3/16/2016States Advance License Plate Reader Restrictions
Alabama, Massachusetts, Missouri and Oklahoma consider legislation limiting use of license plate cameras.
A number of states are having second thoughts about automated license plate readers (ALPR, also known as ANPR in Europe). On Monday, the Oklahoma Senate voted unanimously in favor of restrictions on police use of motorist information. Plate readers, which have come into wide use across the country, allow local police to share real-time tracking information on any motorist with other departments and federal agencies.
Under the proposal put forward by Oklahoma state Senator Nathan Dahm (R-Broken Arrow), such sharing would be prohibited and the plate data would have to be destroyed at the end of fourteen days unless a government entity applies for a court order to preserve the data.
"A governmental entity or defendant in a criminal case may apply for a court order for disclosure of captured plate data, which shall be issued by any court of competent jurisdiction if the governmental entity or defendant in a criminal case offers specific and articulable facts showing there are reasonable grounds to believe the captured plate data is relevant and material to an ongoing criminal or missing persons investigation or criminal prosecution or defense," Senate Bill 1144 states.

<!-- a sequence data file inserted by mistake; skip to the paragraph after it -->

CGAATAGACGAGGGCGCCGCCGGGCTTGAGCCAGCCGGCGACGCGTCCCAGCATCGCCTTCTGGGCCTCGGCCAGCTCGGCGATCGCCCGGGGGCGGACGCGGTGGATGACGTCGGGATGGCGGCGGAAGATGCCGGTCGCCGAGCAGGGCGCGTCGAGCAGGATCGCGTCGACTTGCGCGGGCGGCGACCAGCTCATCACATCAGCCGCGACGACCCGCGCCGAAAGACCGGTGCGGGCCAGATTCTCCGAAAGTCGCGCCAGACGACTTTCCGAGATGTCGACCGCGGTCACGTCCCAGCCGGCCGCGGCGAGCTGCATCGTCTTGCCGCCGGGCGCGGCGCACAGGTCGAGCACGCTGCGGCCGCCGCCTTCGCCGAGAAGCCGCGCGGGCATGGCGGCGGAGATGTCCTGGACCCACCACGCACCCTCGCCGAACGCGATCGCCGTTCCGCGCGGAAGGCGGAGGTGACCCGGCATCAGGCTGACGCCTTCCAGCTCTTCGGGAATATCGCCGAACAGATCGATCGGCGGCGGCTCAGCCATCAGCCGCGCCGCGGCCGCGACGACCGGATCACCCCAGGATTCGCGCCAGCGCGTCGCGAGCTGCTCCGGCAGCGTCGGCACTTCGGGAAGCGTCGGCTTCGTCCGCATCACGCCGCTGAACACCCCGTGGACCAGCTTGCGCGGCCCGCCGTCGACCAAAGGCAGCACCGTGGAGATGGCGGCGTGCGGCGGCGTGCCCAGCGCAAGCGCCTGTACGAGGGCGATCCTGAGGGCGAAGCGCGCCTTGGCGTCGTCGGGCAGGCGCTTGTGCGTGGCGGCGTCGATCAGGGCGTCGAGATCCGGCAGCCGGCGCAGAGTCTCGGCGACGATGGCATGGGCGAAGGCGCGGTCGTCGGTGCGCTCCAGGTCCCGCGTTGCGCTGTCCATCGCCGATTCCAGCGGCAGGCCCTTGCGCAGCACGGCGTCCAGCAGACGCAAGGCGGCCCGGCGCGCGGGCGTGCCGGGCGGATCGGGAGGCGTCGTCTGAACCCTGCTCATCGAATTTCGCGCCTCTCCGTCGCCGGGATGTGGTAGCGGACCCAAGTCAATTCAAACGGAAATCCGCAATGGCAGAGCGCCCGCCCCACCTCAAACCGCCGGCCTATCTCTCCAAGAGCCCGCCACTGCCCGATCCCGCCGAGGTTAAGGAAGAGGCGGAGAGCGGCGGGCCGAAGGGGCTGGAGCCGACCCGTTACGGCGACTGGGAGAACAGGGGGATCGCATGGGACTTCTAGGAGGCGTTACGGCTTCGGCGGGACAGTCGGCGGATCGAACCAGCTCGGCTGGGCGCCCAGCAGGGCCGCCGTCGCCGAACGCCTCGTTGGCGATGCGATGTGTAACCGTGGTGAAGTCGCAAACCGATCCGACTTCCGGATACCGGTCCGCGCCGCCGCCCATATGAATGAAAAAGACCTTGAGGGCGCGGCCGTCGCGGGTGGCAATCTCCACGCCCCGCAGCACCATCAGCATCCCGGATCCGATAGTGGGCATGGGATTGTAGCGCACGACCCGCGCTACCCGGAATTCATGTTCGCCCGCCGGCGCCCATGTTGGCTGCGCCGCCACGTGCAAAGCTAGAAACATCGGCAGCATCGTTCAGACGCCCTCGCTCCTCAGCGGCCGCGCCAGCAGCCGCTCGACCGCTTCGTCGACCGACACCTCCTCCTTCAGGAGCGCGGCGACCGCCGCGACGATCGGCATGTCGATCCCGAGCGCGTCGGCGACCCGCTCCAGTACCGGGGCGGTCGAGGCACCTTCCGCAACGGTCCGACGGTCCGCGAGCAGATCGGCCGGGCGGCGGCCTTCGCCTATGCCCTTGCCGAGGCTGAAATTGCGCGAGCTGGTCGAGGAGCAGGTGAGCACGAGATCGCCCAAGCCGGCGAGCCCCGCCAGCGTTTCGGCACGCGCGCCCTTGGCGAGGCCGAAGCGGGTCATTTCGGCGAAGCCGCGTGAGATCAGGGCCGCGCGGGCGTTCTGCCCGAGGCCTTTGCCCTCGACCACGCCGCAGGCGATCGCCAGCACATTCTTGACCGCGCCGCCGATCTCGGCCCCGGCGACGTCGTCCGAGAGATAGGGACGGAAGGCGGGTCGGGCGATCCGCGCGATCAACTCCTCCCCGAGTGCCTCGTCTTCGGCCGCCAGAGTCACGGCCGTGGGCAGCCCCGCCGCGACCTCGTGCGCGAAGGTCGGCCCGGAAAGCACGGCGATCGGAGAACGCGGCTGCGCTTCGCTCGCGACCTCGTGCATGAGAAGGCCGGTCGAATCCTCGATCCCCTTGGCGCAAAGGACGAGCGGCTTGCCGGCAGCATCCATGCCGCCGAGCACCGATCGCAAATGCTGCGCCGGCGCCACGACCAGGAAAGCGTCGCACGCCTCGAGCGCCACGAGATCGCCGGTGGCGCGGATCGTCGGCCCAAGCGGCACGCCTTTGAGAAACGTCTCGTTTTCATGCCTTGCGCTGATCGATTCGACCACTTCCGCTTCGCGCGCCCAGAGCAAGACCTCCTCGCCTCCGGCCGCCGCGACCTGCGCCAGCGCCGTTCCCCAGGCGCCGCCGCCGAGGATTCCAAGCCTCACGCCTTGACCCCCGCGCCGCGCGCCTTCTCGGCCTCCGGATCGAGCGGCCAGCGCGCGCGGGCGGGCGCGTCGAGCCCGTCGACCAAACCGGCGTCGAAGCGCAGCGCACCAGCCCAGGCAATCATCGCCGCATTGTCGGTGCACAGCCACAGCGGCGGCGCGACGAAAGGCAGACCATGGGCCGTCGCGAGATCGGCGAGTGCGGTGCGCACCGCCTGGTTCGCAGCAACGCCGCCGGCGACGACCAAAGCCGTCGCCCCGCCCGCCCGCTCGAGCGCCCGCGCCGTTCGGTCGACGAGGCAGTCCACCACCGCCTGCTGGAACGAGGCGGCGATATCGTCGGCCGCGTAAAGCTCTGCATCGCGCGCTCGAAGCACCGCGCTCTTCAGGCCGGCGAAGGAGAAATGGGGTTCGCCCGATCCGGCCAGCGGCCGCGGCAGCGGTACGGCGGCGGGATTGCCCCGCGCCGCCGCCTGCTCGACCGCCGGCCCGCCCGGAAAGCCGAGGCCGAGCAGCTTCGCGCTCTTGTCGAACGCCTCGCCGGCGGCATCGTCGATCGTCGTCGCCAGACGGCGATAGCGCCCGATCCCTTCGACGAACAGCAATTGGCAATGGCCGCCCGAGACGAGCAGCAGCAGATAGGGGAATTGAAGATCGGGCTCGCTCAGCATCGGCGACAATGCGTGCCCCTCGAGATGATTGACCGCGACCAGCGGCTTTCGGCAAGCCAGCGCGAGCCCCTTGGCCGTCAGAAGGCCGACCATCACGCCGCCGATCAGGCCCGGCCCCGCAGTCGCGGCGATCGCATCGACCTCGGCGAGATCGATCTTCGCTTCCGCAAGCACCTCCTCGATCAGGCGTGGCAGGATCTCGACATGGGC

Dahm's bill does not stop at that restriction, however. It also includes explicit authorization for meter maids to use license plate cameras to help issue parking tickets, for toll road companies to issue citations and for police to issue tickets for expired registrations.
Later today, the Missouri Senate Transportation Committee is scheduled to hear testimony on a similar license plate reader restriction bill. The measure introduced by state Senator Will Kraus (R-Lee's Summit) allows detectives to access license plate data, but it must be destroyed after thirty days unless a request for preservation is made to a judge. Misuse of plate data would be classified as a class D felony, punishable by up to a year in jail and a $5000 fine.
A copy of the Oklahoma legislation is available in a 70k PDF file at the source link below.